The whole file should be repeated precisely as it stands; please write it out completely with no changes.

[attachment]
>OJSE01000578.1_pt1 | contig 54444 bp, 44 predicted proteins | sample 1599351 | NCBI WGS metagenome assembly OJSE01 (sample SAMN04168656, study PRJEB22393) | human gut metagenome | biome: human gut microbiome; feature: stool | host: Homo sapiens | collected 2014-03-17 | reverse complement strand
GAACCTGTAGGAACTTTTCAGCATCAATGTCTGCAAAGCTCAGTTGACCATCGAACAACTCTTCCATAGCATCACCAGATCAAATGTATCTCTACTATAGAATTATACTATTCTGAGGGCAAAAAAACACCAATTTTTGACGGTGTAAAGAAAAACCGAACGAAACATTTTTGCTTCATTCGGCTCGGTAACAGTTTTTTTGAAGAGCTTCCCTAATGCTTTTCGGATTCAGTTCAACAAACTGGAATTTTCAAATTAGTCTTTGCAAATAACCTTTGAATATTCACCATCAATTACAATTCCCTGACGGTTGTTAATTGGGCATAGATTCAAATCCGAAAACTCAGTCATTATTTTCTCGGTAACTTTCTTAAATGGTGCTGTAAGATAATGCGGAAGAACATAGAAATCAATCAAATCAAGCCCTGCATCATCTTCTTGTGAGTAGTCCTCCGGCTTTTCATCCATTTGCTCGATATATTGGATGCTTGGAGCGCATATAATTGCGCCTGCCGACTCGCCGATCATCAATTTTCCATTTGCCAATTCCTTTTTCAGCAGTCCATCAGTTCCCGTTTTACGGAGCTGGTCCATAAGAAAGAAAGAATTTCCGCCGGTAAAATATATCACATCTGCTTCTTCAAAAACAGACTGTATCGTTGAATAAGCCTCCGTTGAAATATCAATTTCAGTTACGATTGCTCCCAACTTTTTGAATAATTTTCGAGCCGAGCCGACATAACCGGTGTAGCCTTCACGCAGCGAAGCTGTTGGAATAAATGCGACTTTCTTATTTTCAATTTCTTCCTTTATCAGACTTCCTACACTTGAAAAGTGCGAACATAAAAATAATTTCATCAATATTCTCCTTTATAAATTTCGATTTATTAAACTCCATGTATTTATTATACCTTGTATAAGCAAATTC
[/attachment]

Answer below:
>OJSE01000578.1_pt1 | contig 54444 bp, 44 predicted proteins | sample 1599351 | NCBI WGS metagenome assembly OJSE01 (sample SAMN04168656, study PRJEB22393) | human gut metagenome | biome: human gut microbiome; feature: stool | host: Homo sapiens | collected 2014-03-17 | reverse complement strand
GAACCTGTAGGAACTTTTCAGCATCAATGTCTGCAAAGCTCAGTTGACCATCGAACAACTCTTCCATAGCATCACCAGATCAAATGTATCTCTACTATAGAATTATACTATTCTGAGGGCAAAAAAACACCAATTTTTGACGGTGTAAAGAAAAACCGAACGAAACATTTTTGCTTCATTCGGCTCGGTAACAGTTTTTTTGAAGAGCTTCCCTAATGCTTTTCGGATTCAGTTCAACAAACTGGAATTTTCAAATTAGTCTTTGCAAATAACCTTTGAATATTCACCATCAATTACAATTCCCTGACGGTTGTTAATTGGGCATAGATTCAAATCCGAAAACTCAGTCATTATTTTCTCGGTAACTTTCTTAAATGGTGCTGTAAGATAATGCGGAAGAACATAGAAATCAATCAAATCAAGCCCTGCATCATCTTCTTGTGAGTAGTCCTCCGGCTTTTCATCCATTTGCTCGATATATTGGATGCTTGGAGCGCATATAATTGCGCCTGCCGACTCGCCGATCATCAATTTTCCATTTGCCAATTCCTTTTTCAGCAGTCCATCAGTTCCCGTTTTACGGAGCTGGTCCATAAGAAAGAAAGAATTTCCGCCGGTAAAATATATCACATCTGCTTCTTCAAAAACAGACTGTATCGTTGAATAAGCCTCCGTTGAAATATCAATTTCAGTTACGATTGCTCCCAACTTTTTGAATAATTTTCGAGCCGAGCCGACATAACCGGTGTAGCCTTCACGCAGCGAAGCTGTTGGAATAAATGCGACTTTCTTATTTTCAATTTCTTCCTTTATCAGACTTCCTACACTTGAAAAGTGCGAACATAAAAATAATTTCATCAATATTCTCCTTTATAAATTTCGATTTATTAAACTCCATGTATTTATTATACCTTGTATAAGCAAATTC